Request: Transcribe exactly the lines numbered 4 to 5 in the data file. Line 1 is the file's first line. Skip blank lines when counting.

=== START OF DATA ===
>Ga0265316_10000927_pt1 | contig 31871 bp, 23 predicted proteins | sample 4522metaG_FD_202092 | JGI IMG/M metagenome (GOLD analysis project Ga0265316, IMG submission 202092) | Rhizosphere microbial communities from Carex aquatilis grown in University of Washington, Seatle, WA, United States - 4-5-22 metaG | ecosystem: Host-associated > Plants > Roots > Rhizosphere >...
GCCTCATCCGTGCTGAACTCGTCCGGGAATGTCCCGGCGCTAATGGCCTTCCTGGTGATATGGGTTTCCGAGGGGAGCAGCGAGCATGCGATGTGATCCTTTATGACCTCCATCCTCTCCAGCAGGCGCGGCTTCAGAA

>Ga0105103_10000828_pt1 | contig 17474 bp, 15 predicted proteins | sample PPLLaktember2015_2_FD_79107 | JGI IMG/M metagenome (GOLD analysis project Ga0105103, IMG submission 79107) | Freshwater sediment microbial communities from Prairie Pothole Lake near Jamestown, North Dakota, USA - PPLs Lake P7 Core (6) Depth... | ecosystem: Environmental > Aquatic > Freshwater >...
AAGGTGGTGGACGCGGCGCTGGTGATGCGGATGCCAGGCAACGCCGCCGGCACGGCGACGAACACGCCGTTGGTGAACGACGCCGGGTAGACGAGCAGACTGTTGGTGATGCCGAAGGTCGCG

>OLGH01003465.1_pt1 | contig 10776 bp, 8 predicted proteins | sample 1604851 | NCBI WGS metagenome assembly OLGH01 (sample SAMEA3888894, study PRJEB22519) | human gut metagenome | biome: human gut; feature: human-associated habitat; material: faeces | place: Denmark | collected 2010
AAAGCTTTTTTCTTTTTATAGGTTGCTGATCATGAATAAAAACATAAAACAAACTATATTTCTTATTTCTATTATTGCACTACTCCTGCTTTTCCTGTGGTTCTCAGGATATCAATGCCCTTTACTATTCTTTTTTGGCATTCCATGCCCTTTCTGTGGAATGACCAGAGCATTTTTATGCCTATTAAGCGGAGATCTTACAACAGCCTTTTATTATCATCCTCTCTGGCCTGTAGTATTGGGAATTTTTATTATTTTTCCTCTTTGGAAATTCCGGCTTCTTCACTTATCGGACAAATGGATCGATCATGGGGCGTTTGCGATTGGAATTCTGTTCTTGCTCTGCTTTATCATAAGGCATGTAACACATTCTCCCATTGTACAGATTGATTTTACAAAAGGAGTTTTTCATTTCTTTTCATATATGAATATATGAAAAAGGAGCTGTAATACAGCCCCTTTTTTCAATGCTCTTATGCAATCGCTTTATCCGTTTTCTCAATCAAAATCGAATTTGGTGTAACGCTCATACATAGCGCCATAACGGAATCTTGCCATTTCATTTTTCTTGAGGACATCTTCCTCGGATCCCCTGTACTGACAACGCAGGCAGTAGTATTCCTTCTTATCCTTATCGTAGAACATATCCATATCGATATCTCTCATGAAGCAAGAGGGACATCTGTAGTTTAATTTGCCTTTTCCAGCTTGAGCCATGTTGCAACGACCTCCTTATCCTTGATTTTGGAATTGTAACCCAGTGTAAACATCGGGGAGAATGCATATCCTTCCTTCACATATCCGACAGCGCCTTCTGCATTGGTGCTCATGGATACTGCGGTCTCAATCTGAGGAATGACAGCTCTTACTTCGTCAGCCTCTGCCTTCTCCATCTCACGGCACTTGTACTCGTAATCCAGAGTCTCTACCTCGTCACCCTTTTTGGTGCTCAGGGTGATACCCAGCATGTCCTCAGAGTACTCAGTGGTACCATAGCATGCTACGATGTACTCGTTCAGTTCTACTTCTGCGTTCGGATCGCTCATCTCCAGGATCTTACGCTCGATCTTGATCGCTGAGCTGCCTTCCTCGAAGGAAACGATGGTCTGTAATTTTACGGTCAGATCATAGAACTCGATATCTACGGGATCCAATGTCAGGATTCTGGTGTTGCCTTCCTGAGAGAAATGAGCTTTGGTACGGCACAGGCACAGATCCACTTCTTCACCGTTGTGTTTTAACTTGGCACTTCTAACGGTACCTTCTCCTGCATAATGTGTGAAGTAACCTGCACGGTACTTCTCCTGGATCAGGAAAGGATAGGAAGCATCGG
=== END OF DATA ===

AAGGTGGTGGACGCGGCGCTGGTGATGCGGATGCCAGGCAACGCCGCCGGCACGGCGACGAACACGCCGTTGGTGAACGACGCCGGGTAGACGAGCAGACTGTTGGTGATGCCGAAGGTCGCG

>OLGH01003465.1_pt1 | contig 10776 bp, 8 predicted proteins | sample 1604851 | NCBI WGS metagenome assembly OLGH01 (sample SAMEA3888894, study PRJEB22519) | human gut metagenome | biome: human gut; feature: human-associated habitat; material: faeces | place: Denmark | collected 2010